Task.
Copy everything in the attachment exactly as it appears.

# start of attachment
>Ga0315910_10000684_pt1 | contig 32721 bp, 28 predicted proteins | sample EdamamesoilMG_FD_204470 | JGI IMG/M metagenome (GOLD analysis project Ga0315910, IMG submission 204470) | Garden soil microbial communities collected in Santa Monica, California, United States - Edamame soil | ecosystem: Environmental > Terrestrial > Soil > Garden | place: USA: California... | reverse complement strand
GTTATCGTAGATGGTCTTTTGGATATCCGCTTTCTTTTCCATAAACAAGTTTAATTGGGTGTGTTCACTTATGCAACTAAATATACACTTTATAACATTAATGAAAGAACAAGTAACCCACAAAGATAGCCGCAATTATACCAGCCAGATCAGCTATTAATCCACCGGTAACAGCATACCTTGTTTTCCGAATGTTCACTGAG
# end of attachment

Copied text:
>Ga0315910_10000684_pt1 | contig 32721 bp, 28 predicted proteins | sample EdamamesoilMG_FD_204470 | JGI IMG/M metagenome (GOLD analysis project Ga0315910, IMG submission 204470) | Garden soil microbial communities collected in Santa Monica, California, United States - Edamame soil | ecosystem: Environmental > Terrestrial > Soil > Garden | place: USA: California... | reverse complement strand
GTTATCGTAGATGGTCTTTTGGATATCCGCTTTCTTTTCCATAAACAAGTTTAATTGGGTGTGTTCACTTATGCAACTAAATATACACTTTATAACATTAATGAAAGAACAAGTAACCCACAAAGATAGCCGCAATTATACCAGCCAGATCAGCTATTAATCCACCGGTAACAGCATACCTTGTTTTCCGAATGTTCACTGAG